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Two residents of the University of Wisconsin Oshkosh’s Fletcher Hall might inspire people to ponder whether college students really are getting younger every year.

Isabella, 4, and Chloe Sylvia, 6 months, are the hall’s youngest residents.

The daughters of residence hall director Abigail Sylvia, the girls certainly live in a different environment than a typical family. Raising children in a residence hall has its challenges, but as Abigail explains, it also provides unique benefits for a family seeking to expand their children’s horizons.

What made you consider living in a residence hall despite having children?

We had our first baby, Isabella, in 2005. I really liked my job and wanted to keep working, so we thought we would give “living in” with kids a try. It worked so well that we decided to give it a try with two kids.

What are some of the challenges you face as a family living in a nontraditional environment?

On occasion, students can be loud, and that can disrupt the little ones’ naps. We’ve been able to address this by placing signs on the kids’ bedroom doors and by making it a point to introduce the kids to our upstairs neighbors when we can. People are generally respectful of the kids’ need to sleep during the day. In turn, we try to quiet our children down as quickly as possible when they wake up at night.

We have had some issues with our oldest picking up some of the language choices of the college students. Again, people have been pretty respectful, and they try to “keep it clean” when the kids are around.

While the kids have a large outdoor space to play in, they don’t have a yard where they can have a swing set or are able to leave their toys out. Outdoor time can be challenging, but we make it work. We enjoy having a lot of green space that the girls can run around in.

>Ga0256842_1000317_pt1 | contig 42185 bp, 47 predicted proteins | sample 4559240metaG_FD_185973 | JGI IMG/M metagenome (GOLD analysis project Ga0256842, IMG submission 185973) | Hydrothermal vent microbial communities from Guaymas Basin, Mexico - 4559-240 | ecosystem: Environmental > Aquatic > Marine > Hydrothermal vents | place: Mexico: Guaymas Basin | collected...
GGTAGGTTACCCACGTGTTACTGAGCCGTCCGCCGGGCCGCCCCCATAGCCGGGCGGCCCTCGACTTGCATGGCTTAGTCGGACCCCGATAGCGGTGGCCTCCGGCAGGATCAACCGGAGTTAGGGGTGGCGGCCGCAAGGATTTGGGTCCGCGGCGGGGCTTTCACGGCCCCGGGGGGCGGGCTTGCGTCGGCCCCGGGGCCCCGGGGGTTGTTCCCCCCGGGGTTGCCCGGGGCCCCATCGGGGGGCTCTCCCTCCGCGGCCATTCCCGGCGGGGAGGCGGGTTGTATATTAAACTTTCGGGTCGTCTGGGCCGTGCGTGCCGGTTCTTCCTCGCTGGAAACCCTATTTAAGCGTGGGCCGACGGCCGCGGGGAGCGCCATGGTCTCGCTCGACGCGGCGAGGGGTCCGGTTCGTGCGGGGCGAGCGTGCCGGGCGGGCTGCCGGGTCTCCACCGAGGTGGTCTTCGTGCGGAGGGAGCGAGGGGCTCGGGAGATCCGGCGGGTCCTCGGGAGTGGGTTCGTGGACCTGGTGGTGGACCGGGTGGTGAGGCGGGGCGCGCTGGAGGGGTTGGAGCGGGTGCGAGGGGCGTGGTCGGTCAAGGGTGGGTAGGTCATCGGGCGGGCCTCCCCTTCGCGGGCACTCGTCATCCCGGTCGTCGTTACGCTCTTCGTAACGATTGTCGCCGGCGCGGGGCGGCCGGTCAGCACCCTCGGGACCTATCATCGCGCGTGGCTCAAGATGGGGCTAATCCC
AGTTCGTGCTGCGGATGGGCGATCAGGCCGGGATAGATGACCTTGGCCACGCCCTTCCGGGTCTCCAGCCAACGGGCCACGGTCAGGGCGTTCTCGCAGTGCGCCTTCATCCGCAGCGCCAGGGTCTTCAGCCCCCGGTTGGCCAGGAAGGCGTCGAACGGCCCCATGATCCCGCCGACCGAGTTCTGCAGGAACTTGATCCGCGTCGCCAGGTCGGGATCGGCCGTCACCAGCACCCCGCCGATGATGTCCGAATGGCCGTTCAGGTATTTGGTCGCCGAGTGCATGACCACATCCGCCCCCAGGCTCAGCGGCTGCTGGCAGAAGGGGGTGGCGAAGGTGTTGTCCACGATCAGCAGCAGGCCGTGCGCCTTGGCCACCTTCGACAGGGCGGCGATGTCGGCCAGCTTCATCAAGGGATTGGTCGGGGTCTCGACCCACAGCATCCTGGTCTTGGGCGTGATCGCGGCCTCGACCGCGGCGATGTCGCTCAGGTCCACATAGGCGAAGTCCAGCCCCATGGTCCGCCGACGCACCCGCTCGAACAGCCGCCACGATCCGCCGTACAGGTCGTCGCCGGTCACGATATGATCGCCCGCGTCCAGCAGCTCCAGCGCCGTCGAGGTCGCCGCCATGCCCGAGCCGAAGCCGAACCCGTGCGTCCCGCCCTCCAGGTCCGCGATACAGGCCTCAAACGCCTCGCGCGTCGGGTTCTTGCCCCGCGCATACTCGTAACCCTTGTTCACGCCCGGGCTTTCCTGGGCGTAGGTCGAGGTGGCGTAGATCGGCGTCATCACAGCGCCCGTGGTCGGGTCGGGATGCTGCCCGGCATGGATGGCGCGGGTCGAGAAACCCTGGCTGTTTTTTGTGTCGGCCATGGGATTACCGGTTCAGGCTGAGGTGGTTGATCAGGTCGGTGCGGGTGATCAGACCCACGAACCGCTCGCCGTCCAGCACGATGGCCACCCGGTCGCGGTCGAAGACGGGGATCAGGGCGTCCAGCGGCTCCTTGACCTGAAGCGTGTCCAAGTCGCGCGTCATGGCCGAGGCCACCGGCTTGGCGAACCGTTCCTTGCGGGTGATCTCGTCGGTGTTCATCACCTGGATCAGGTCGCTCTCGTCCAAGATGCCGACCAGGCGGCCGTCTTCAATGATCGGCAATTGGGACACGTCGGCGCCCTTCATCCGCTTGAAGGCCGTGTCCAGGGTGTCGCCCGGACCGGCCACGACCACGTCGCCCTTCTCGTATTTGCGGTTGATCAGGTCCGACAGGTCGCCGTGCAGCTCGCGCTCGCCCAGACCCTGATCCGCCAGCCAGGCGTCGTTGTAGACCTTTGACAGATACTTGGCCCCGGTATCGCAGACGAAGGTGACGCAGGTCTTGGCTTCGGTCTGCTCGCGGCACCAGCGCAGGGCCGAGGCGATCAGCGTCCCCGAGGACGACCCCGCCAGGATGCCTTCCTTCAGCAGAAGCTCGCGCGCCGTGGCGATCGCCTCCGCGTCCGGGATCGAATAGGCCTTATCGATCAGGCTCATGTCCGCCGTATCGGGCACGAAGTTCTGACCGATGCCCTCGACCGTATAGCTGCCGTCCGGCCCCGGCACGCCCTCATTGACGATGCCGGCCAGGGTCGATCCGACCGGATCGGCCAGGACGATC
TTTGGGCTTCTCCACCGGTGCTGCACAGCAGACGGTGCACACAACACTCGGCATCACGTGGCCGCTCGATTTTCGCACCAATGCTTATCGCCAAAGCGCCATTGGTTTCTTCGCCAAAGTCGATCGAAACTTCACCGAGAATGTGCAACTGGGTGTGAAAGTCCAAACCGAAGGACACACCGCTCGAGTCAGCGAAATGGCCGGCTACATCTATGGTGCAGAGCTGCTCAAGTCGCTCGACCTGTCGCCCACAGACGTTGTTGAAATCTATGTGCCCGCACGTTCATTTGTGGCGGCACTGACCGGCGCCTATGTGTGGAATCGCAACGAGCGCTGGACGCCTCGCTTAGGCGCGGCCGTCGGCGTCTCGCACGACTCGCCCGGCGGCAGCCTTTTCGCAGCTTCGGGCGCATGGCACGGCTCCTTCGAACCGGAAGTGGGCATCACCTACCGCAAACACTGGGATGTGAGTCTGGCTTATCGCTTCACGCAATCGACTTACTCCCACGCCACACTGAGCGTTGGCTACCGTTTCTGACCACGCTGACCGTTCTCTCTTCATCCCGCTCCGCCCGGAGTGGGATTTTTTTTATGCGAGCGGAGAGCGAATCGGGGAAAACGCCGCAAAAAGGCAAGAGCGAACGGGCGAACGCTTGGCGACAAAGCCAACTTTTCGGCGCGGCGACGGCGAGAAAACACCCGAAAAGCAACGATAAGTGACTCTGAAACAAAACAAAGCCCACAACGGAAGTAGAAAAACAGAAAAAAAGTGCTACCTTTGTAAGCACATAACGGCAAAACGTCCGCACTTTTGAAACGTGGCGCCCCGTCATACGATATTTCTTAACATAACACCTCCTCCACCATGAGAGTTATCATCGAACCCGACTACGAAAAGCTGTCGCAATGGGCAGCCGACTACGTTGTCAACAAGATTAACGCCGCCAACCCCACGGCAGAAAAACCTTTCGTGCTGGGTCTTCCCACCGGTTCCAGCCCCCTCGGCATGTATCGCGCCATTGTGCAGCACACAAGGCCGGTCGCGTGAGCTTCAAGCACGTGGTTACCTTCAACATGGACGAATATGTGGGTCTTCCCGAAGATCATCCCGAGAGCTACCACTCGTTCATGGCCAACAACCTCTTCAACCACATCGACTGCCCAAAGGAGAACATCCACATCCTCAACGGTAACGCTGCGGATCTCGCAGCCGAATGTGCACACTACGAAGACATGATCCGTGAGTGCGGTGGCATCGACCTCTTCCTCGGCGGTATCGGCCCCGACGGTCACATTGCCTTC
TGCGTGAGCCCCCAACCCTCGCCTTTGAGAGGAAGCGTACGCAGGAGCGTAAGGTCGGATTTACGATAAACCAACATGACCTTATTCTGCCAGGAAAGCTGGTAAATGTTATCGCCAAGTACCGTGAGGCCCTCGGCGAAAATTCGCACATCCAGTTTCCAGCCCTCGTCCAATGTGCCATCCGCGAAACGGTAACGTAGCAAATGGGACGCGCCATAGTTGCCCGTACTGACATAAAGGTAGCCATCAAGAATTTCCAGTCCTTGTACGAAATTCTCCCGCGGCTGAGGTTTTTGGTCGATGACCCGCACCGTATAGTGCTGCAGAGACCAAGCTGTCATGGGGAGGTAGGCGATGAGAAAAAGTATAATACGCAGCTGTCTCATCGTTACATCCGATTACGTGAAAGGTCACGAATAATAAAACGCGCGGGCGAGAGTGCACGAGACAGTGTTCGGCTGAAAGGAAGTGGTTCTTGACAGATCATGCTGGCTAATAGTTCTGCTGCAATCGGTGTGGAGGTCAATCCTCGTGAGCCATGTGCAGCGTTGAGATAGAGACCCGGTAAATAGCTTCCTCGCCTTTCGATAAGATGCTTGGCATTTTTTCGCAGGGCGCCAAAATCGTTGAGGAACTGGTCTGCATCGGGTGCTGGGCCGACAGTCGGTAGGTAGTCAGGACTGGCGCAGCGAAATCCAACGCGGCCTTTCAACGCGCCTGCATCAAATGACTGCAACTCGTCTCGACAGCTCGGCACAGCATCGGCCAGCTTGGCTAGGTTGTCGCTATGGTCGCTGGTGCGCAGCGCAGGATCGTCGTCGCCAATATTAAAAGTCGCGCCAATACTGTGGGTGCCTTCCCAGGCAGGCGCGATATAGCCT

What are some the unique benefits your family experiences living in a residence hall?

I think that there are a lot more benefits than challenges! Our kids are very social, more so than I think they would be if we didn’t “live in.” Because my oldest has been surrounded by adults since birth, she has a very good vocabulary! And because she has a constant audience, she has a great sense of humor, too.

We also dine regularly at Blackhawk Commons. This has provided us with the opportunity to expose the kids to lots of different types of food at an early age.

We get to live in an environment with a variety of people. Our children will have grown up with people of different ethnicities, sexual orientation and abilities.

As a family, I think a unique benefit is that we leave less of a carbon footprint than most families by living on campus. My husband drives to work, but I walk to work, and my kids and I walk to school since they attend school at the UWO Children’s Learning and Care Center. Sometimes, I realize that it’s been a week since I have left campus because there are so many conveniences on campus.

And, of course, I have to mention that the plethora of babysitters is a huge benefit! We are very rarely at a loss for people to call to watch our kids.

  • Do you know of a campus story that needs telling? Send an e-mail to uwot@uwosh.edu.
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